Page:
The point of critical disagreement is to test agreement, it’s not for the sake of argument itself. The point is to achieve progress on what can be agreed – to expand mutual knowledge, not to perpetuate and extend disagreement.
(Of course that doesn’t change the fact that ultimately everything agreed as known is contingent and could fall down like a house of cards, but the point is to build something, something of practical value, not to destroy anything. The wise never lose sight of the contingency, the potential destruction, but nevertheless work towards achieving value.)
When substantial disagreement is agreed, of course the point is to unpick that back to some point of mutual agreement so that constructive argument can resume. Agreeing to disagree can only ever be a temporary or localised truce; a difference of current priorities; a pause from progressive efforts. Disagreement is never an end.
Which leads to the criticism of what I refer to here as scientism (or SOMist thinking, as it might be called elsewhere). I say scientism to distinguish it from science itself – science is scientistic for good reason – but I’m talking here about scientism as the dominant or privileged approach to reasonable rationality generally for all human decisions of policy and value. Ethical, moral and value questions of what’s best.
When I refer to scientism as the prevailing, but flawed ideology, I’m referring to this.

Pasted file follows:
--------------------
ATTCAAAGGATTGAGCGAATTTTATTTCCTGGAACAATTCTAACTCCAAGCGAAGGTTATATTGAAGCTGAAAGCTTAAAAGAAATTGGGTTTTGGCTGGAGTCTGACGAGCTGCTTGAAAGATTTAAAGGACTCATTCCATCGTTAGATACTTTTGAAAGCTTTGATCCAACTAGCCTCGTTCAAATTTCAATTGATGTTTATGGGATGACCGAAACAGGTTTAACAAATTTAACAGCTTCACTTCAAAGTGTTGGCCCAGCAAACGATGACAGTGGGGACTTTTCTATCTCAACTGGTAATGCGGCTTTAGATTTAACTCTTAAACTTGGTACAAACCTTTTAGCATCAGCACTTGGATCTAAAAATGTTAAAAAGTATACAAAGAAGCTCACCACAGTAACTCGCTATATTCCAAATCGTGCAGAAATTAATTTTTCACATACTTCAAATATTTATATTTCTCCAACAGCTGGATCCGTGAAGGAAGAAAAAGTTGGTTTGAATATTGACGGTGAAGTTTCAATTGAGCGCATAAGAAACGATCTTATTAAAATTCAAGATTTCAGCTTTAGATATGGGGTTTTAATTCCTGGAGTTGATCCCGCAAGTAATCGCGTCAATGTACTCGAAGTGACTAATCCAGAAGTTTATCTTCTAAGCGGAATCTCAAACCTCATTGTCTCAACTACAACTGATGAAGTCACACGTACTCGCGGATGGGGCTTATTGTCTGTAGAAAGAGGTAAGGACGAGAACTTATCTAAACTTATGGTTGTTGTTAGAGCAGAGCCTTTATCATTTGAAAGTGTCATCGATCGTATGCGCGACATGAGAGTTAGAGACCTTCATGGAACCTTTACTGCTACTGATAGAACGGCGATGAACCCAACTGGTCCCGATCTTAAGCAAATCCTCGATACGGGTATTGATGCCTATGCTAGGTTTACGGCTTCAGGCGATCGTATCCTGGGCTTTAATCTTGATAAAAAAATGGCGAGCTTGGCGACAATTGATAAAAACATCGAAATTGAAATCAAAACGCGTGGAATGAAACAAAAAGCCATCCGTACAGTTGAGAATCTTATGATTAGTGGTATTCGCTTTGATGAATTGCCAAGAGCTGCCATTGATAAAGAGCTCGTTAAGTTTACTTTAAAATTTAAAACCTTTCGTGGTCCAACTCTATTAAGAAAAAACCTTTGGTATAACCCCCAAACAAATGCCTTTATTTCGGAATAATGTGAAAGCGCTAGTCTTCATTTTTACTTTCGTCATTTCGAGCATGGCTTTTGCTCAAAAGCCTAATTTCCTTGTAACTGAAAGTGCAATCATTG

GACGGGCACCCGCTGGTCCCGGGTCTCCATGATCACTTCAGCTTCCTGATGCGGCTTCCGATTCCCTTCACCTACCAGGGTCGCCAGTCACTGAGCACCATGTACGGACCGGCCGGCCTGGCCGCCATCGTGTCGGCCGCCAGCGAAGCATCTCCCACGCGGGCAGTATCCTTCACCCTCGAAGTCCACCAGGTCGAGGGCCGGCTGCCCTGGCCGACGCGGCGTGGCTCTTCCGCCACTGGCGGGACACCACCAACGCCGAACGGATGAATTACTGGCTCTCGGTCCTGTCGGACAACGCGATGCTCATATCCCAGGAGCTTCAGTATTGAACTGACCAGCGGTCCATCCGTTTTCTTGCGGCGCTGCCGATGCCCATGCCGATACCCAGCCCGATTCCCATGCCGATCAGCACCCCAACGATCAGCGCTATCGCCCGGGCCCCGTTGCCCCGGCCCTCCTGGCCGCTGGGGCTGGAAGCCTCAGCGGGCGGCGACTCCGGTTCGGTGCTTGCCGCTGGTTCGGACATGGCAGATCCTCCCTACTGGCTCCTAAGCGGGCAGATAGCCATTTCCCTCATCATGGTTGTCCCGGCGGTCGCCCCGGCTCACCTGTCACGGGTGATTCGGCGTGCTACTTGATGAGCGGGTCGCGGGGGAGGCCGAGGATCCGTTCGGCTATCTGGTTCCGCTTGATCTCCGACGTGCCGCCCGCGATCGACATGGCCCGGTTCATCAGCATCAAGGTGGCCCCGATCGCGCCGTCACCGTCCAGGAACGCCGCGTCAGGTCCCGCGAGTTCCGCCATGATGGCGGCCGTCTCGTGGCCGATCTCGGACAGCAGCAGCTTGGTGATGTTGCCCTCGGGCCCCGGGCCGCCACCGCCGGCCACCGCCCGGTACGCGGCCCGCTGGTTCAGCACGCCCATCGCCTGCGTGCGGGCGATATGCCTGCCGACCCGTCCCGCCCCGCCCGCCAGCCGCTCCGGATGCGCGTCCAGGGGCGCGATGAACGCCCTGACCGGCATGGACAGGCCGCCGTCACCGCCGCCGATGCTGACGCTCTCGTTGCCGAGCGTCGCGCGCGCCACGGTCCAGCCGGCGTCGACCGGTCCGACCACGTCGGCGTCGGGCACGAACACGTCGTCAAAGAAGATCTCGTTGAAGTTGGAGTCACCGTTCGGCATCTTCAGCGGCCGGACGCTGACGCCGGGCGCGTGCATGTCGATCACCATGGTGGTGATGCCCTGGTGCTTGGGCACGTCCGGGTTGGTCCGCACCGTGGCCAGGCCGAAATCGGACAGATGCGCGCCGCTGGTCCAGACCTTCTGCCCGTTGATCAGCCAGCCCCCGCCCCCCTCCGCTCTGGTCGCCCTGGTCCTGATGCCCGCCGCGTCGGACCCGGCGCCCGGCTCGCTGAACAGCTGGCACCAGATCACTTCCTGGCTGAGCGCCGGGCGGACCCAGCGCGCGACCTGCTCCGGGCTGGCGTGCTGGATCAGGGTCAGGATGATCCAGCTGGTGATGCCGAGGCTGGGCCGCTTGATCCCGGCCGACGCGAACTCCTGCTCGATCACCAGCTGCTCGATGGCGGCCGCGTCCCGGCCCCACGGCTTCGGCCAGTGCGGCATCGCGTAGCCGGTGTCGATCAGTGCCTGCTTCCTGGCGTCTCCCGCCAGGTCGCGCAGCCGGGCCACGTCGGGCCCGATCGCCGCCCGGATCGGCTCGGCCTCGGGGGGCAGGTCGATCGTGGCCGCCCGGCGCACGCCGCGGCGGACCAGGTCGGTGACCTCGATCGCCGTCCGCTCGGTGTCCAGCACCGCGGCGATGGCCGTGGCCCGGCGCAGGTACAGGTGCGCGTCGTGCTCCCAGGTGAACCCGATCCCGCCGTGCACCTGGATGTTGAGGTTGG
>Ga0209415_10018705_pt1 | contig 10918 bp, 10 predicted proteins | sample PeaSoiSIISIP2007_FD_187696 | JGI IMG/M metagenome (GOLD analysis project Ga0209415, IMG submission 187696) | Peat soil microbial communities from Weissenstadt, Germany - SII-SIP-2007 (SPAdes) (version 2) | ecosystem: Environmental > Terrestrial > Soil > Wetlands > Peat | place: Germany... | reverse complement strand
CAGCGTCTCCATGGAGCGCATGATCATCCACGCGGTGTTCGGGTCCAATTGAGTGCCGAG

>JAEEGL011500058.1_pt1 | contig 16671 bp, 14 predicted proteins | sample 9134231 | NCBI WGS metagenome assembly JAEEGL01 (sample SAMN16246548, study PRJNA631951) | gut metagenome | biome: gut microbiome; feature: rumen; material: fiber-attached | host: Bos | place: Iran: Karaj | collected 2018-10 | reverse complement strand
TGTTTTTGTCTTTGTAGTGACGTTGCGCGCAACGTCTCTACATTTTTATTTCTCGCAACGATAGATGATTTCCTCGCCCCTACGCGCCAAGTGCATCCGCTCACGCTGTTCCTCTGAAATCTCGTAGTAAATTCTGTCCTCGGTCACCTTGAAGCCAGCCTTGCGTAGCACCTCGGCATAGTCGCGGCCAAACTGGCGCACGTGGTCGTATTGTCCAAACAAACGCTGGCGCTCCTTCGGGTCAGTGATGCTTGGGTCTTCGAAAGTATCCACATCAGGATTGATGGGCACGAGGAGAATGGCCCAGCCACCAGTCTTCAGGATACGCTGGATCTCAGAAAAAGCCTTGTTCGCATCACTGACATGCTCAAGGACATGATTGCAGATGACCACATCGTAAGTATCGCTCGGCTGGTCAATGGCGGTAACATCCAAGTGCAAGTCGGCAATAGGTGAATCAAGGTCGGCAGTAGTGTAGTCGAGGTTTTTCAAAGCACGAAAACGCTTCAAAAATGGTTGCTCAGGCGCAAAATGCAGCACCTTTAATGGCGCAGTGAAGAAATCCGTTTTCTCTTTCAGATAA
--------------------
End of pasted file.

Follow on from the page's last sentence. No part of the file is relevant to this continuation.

- Decisions that privilege argumentation based on objectively defined entities and concepts, with relations that are amenable to logical (including arithmetical) manipulation, over any other kind.
- Considerations that may well recognise the existence of less-well-defined objects, relations and values, but nevertheless privilege “reduction” of decision-making considerations to models that may be “evaluated” according to the privileged mode of argumentation. (This isn’t to say such models may not be of practical value, it simply says they need not be privileged over any other kind as “the” view of reality.)
- Argumentation that, despite depending on creative theorising, imagining, conjecture and hypothesis, privileges sets of relations and premises that are falsifiable, those sets that exhibit incoherence, where pairs may conflict in truth value, over those that are coherent, constructive, and reinforcing.
All of which begs questions about what “other kinds” of valid consideration there are. However, the ideological dogma is effectively to say there are none; that is to say that the burden of argument on any consideration not meeting the above criteria is with those beyond the dogma to provide arguments about considerations beyond the dogma that nevertheless meet the dogma. (The denial of this point is Maxwell’s “scientific neurosis”.)
In summary, the dogma is:
Doing things scientifically represents high quality.
Doing things unscientifically equates to low quality.
A scientific argument always trumps a non-scientific one – in scientific knowledge obviously – but in any question of policy and value in human affairs.